1865 & the Return Home
By the beginning of 1865, few Confederate soldiers or civilians believed they could win the war. Despite four years of hard fighting, defeat became an increasing reality. On March 19, 1865, Confederate General Joseph E. Johnston met the army of Union General William T. Sherman at the Battle of Bentonville. After several days of rigorous fighting, Johnston, gravely outnumbered, withdrew his troops in an attempt to join other Confederate forces, thereby escaping Sherman.
“You may take with you the satisfaction that proceeds from the consciousness of duty faithfully performed, and I earnestly pray that a merciful God will extend to you his blessing and protection.”
From Confederate General Robert E. Lee’s farewell to his Army of Northern Virginia on April 10, 1865.
After four years of war, the Confederacy fell with the surrender of its two major armies in April 1865. Confederate General Robert E. Lee’s forces surrendered to Union General Ulysses S. Grant at Appomattox Courthouse, Virginia, on April 9. Confederate General Joseph E. Johnston surrendered to Union General William T. Sherman on April 26 at Bennett Place in Durham, North Carolina. Surrender of the remaining Confederate troops came in subsequent months.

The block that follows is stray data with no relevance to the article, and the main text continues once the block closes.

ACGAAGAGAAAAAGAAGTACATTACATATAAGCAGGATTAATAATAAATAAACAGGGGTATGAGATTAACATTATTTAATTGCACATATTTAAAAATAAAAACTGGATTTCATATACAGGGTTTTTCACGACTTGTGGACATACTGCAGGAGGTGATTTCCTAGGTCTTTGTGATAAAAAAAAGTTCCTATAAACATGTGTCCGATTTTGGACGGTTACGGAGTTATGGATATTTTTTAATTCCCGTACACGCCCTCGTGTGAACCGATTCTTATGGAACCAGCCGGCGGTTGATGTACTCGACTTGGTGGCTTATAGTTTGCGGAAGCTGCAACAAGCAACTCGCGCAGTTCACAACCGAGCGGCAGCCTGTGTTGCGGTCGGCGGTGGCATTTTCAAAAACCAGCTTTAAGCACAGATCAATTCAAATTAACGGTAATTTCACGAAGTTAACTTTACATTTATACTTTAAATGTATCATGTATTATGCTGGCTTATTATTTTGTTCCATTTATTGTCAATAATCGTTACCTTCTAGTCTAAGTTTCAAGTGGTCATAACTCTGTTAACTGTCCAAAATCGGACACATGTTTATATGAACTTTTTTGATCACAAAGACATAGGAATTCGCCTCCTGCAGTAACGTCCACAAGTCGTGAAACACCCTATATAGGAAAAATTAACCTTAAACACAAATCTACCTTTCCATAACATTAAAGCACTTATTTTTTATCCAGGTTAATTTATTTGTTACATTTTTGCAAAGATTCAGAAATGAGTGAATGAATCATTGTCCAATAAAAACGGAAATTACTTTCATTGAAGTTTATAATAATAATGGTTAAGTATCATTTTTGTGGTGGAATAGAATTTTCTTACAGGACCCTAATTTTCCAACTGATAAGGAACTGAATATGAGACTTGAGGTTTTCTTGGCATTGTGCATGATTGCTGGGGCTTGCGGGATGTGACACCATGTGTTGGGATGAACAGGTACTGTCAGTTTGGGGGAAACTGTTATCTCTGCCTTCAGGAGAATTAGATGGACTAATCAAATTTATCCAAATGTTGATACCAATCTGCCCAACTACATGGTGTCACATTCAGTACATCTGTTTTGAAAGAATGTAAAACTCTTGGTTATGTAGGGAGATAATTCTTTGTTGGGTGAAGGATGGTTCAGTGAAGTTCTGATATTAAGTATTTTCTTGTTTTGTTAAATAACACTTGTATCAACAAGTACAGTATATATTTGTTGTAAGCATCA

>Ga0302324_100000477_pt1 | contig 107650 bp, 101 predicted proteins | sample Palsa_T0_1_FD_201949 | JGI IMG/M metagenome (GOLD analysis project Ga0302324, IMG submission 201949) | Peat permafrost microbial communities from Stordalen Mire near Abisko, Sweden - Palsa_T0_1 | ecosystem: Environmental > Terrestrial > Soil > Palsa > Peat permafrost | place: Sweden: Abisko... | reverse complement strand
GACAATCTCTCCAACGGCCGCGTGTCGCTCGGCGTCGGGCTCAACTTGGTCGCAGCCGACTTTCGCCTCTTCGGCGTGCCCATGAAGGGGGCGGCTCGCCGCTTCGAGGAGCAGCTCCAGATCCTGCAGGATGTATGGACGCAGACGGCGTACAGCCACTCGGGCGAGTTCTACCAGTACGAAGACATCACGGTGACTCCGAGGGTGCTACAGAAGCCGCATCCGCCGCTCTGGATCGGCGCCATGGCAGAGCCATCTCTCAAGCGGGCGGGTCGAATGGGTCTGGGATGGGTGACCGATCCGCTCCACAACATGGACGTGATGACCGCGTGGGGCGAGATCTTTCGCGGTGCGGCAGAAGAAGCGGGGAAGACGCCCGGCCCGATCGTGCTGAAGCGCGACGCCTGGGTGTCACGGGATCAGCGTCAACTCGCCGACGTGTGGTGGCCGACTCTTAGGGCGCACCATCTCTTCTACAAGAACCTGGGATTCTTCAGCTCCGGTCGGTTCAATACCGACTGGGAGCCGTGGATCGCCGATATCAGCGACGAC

The Return Home
“The war was now over but the chaos and poverty which followed lasted a long time.”
Taken from “My Childhood Recollections” by Julia Elliot of Perquimans County.
No other war in American history has come close to the Civil War in directly affecting so many families. As both black and white soldiers returned home from war, they faced an uncertain future along with their families. They grieved for the loss of loved ones—whether by combat, capture, disease, or accident. They felt disheartened by the loss of homes and property. They experienced the pain of dealing with the devastating effects of war to their bodies and surroundings.
Many people rejoiced upon reuniting with family members separated because of slavery. Freedom gave former slaves choices about their employment as well as responsibility for their livelihoods. Some former slaveholders struggled with the loss of labor, rising debts, and taxes. Divided allegiances between those who had supported the Confederacy and those who had opposed it required mending. Families faced enormous challenges because of the war but they endured.